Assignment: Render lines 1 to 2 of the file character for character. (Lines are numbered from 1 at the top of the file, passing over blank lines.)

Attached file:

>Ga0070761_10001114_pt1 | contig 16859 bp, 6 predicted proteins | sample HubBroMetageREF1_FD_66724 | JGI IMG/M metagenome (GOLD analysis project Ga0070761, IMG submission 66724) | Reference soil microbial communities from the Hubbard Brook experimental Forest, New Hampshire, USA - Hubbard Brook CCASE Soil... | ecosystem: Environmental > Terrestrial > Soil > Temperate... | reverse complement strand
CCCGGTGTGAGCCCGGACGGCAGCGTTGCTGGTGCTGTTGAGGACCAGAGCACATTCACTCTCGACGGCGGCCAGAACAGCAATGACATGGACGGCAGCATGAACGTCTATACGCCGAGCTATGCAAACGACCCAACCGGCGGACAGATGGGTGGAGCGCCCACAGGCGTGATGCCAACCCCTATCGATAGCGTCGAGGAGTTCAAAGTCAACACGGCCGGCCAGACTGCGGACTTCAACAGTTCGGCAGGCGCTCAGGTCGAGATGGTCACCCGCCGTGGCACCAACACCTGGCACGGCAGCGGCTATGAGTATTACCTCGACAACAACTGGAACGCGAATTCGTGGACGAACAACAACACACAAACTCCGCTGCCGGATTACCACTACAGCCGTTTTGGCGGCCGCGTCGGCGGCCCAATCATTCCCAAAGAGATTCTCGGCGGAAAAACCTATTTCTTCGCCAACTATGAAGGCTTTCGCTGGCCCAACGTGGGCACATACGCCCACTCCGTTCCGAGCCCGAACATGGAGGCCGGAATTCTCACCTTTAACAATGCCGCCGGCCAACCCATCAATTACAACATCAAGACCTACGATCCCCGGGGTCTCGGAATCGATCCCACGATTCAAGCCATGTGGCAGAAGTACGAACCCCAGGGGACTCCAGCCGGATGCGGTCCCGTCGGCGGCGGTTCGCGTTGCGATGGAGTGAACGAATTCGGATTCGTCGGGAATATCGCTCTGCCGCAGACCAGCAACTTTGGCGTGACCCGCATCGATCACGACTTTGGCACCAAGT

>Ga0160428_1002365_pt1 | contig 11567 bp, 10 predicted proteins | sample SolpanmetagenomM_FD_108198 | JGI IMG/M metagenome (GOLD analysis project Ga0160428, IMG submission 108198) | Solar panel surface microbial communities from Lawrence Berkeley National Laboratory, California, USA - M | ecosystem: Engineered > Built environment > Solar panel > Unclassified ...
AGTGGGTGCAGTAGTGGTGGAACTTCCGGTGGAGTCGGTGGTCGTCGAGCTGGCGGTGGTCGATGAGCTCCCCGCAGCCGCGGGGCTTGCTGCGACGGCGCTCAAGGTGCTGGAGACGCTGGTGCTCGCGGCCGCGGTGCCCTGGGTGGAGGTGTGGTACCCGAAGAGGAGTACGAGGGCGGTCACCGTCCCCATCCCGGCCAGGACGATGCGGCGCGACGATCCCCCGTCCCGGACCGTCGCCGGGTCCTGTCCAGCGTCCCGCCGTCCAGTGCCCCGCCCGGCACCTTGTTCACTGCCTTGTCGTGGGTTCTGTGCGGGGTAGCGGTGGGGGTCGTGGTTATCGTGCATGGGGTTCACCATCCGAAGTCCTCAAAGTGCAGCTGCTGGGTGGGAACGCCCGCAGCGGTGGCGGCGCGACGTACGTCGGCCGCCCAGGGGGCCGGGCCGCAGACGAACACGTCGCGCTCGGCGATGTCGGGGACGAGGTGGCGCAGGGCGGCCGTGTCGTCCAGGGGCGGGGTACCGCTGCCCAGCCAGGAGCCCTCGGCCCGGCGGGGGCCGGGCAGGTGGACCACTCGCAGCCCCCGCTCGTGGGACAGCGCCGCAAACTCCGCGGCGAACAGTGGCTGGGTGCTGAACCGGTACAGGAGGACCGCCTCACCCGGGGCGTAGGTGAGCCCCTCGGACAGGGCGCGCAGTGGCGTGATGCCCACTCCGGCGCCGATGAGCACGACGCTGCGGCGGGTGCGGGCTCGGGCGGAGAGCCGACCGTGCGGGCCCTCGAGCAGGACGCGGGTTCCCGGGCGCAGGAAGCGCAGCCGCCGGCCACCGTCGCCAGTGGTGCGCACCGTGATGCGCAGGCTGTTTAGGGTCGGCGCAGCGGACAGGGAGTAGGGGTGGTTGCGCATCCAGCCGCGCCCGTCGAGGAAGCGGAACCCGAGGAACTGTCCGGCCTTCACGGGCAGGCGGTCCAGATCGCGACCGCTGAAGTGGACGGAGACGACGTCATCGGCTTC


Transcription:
>Ga0070761_10001114_pt1 | contig 16859 bp, 6 predicted proteins | sample HubBroMetageREF1_FD_66724 | JGI IMG/M metagenome (GOLD analysis project Ga0070761, IMG submission 66724) | Reference soil microbial communities from the Hubbard Brook experimental Forest, New Hampshire, USA - Hubbard Brook CCASE Soil... | ecosystem: Environmental > Terrestrial > Soil > Temperate... | reverse complement strand
CCCGGTGTGAGCCCGGACGGCAGCGTTGCTGGTGCTGTTGAGGACCAGAGCACATTCACTCTCGACGGCGGCCAGAACAGCAATGACATGGACGGCAGCATGAACGTCTATACGCCGAGCTATGCAAACGACCCAACCGGCGGACAGATGGGTGGAGCGCCCACAGGCGTGATGCCAACCCCTATCGATAGCGTCGAGGAGTTCAAAGTCAACACGGCCGGCCAGACTGCGGACTTCAACAGTTCGGCAGGCGCTCAGGTCGAGATGGTCACCCGCCGTGGCACCAACACCTGGCACGGCAGCGGCTATGAGTATTACCTCGACAACAACTGGAACGCGAATTCGTGGACGAACAACAACACACAAACTCCGCTGCCGGATTACCACTACAGCCGTTTTGGCGGCCGCGTCGGCGGCCCAATCATTCCCAAAGAGATTCTCGGCGGAAAAACCTATTTCTTCGCCAACTATGAAGGCTTTCGCTGGCCCAACGTGGGCACATACGCCCACTCCGTTCCGAGCCCGAACATGGAGGCCGGAATTCTCACCTTTAACAATGCCGCCGGCCAACCCATCAATTACAACATCAAGACCTACGATCCCCGGGGTCTCGGAATCGATCCCACGATTCAAGCCATGTGGCAGAAGTACGAACCCCAGGGGACTCCAGCCGGATGCGGTCCCGTCGGCGGCGGTTCGCGTTGCGATGGAGTGAACGAATTCGGATTCGTCGGGAATATCGCTCTGCCGCAGACCAGCAACTTTGGCGTGACCCGCATCGATCACGACTTTGGCACCAAGT